Workday wellness isn't anything new, but the means of achieving it tend to morph depending on the work environment, home life, physical health, financial wellness and the relationships between all of these factors. Incorporate bite-sized habits into your routine to achieve an impact that doesn't require a full lifestyle overhaul.
Why a Daily Routine Pays Off
Designing a schedule helps you build the boundaries between work and home life. If you are one of the estimated 50 percent of U.S. workers doing some remote work, the separation is crucial. Wherever you work, breaking up the day is critical for improving focus and reducing stress. As UC Berkeley Science writer Christine Carter put it, if you don't control your schedule, it can feel like your schedule is controlling you.
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Even Outlook, Microsoft Office's popular email client, incorporates the Viva Insights feature that allows you to schedule focus time, breaks and mindfulness time. Following a regular routine helps to make room for a healthier work-life balance. Northwestern Medicine notes that routines decrease stress, help sleep, boost health and enhance self-esteem.
Above and beyond the standard lunch period and short breaks, try putting brain-focused microbreaks into your workday. A University of Melbourne study found that even gazing at relaxing scenery for 40-second microbreaks noticeably increased participants' attention.
Other studies find increased brain activity, lower heart rates and fewer signs of fatigue in workers who take short, restorative breaks away from a repetitive or cognitively complex task.
Breathe, Move and Stretch
In addition to microbreaks for your brain, take activity breaks for your body. Whether you work at home, in an office or in a physically active job, you need time away from what you do to move your body in a different way.
For sedentary jobs, this may be just getting up and walking around. For jobs that are already active, it's key to break from repetitive motions and stretch those muscles and joints you are taxing all day long. For heart health, the American Heart Association recommends 150 minutes per week of moderate aerobic activity. To help put that into perspective, the typical, five-day work week is about 2,400 minutes. You can do it.
Just about everyone can benefit from a coffee-break-sized dose of yoga or tai chi. If you don't have a space where you feel comfortable getting up and stretching, take a walk and practice deep breathing as you boost your step count. Oxygenating the blood invigorates your brain, heart and all of your other muscles.
Always check with your doctor about which activities (and how much) are right for you. Then, go for it.
Nourish and Hydrate
Keeping your body well-fed and hydrated is a no-brainer for wellness. If you don't have time to make elaborate snacks or if pricey protein bars aren't in your budget, you don't have to give up on good workplace nutrition.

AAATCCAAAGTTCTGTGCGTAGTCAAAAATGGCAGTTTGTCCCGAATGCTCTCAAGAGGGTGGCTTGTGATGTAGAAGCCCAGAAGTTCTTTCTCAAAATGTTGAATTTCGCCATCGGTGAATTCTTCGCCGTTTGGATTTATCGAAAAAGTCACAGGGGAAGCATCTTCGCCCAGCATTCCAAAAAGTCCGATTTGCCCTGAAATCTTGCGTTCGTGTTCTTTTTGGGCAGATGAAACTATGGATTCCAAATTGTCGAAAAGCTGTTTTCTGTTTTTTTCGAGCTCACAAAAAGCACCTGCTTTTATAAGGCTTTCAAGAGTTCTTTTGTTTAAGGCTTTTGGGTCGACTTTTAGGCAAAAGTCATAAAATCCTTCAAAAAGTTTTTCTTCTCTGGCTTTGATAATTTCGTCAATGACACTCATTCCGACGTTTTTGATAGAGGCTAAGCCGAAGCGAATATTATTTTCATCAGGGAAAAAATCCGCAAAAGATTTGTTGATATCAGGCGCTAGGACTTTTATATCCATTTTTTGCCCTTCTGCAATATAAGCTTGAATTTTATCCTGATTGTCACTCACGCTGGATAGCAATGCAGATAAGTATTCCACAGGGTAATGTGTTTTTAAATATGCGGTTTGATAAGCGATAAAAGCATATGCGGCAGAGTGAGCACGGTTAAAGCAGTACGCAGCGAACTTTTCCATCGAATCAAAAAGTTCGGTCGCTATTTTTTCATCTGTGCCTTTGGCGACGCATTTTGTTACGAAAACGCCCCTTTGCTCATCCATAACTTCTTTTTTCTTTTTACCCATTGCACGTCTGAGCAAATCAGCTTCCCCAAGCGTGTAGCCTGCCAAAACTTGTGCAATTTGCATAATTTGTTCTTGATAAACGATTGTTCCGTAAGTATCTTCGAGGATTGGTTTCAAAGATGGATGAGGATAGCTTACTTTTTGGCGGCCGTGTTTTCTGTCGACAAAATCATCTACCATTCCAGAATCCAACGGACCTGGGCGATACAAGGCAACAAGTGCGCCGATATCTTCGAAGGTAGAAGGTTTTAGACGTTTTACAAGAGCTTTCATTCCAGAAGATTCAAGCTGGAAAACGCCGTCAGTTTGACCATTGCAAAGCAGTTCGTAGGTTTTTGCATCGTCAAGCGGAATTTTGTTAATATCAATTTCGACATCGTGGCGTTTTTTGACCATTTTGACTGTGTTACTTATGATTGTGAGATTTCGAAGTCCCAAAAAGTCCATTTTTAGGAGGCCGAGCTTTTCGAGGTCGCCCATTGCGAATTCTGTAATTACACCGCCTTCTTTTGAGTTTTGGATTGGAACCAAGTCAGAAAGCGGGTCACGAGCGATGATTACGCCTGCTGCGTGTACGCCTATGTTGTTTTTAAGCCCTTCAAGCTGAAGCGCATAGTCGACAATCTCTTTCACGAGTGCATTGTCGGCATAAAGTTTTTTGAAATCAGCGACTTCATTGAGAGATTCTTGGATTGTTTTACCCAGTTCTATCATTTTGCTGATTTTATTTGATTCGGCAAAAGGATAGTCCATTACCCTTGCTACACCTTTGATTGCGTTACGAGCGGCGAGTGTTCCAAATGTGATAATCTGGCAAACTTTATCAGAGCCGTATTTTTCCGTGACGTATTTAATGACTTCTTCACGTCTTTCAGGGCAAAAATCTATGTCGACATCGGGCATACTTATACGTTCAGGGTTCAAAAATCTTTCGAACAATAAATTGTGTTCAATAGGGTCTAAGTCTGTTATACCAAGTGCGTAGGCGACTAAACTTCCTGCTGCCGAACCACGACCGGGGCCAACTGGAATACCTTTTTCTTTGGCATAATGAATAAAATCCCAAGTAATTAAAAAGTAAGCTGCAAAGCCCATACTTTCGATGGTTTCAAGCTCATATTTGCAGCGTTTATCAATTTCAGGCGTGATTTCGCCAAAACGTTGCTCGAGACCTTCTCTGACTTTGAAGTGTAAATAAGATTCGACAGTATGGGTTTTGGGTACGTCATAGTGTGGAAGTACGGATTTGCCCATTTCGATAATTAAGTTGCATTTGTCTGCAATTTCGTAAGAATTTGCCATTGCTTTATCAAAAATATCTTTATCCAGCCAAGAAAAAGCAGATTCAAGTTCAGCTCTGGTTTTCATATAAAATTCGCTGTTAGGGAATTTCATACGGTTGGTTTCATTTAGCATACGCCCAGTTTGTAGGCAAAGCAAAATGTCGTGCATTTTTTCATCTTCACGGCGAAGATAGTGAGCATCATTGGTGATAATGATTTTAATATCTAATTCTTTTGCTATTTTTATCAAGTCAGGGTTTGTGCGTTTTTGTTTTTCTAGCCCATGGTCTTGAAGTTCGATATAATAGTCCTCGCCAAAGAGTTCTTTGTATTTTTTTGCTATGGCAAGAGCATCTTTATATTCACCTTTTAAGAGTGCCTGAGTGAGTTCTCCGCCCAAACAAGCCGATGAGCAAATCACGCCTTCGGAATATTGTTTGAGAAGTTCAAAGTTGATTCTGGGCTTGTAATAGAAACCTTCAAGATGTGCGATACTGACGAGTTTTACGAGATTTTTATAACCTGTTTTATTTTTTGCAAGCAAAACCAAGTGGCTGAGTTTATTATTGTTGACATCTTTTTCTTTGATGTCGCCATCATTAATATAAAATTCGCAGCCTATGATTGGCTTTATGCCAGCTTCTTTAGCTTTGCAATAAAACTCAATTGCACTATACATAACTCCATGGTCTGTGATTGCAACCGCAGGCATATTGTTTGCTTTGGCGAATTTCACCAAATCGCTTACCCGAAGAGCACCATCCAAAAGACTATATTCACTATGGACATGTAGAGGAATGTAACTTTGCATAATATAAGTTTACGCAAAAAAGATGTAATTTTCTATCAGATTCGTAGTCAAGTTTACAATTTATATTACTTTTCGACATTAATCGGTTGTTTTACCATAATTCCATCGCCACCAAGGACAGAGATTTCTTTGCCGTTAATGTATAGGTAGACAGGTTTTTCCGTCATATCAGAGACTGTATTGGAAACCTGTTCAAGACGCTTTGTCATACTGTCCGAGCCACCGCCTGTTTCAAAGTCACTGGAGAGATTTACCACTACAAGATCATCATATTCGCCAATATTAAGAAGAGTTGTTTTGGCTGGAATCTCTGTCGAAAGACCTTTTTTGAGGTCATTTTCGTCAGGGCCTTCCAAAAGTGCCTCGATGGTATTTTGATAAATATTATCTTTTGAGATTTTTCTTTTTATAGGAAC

Water is all you need for hydration, and you can always freshen it up with a slice of fruit or a dash of juice to make things more interesting. Depending on your preferences and diet, find quick, no-nonsense snacks you can keep in your drawer, fridge or lunch bag: fruit, nuts, cheese cubes, sliced veggies and other low-effort, bite-sized treats can fit the bill.
Whatever you do, don't go through the workday without eating and drinking enough. Feed your body, feed your brain and protect yourself against fatigue and burnout.
Keep in Touch
Even if the only coworkers you see are via a computer screen, take time each week for check-ins with colleagues. Keeping on schedule with collaborative projects and keeping up communication go hand-in-hand. If you have a good buddy in the workplace, make the time to walk together, eat together or sit in a shared space to work, if you're both comfortable with that.
The separation between work and home doesn't mean removing all personal touches from the workplace. Behavioral health experts have long stressed the importance of social interaction in our overall wellness and mental health.
You don't have to go into the office for a full eight hours to get the benefit of socialization. Mayo Clinic psychologist Dr. Craig Sawchuk says that even quick check-ins to catch up with others can heighten our cognitive skills and boost our happiness and well-being.
Be Aware and Reduce Stress
Know what's happening in your workplace. Depending on the size of your organization, developing this awareness could happen in different ways. When scheduling time for the week, book time to check the organization's portal, news page or social media feed.
When you are well-informed and up-to-date, you are less likely to get blindsided or miss something important – two things that can be a major source of stress in the workplace and lead to the kind of burnout that inspires quiet quitting. If you are aware of deadlines and upcoming events, you free up space in your brain and body where stress and dread like to settle in.
Being on top of your game, scheduling your time and taking care of your body and mind will go a long way toward wellness in whatever workplace in which you spend your day.
- American Heart Association: Healthy Living
- Centers for Disease Control and Prevention: How Much Activity Do Adults Need?
- Gallup: State of the Global Workplace
- Pew Research: As telework continues for many U.S. workers, no sign of widespread ‘Zoom fatigue’
- McKinsey & Company: Americans are embracing flexible work—and they want more of it
- Stanford Environmental Health & Safety
- BBC: The tiny breaks that ease your body and reboot your brain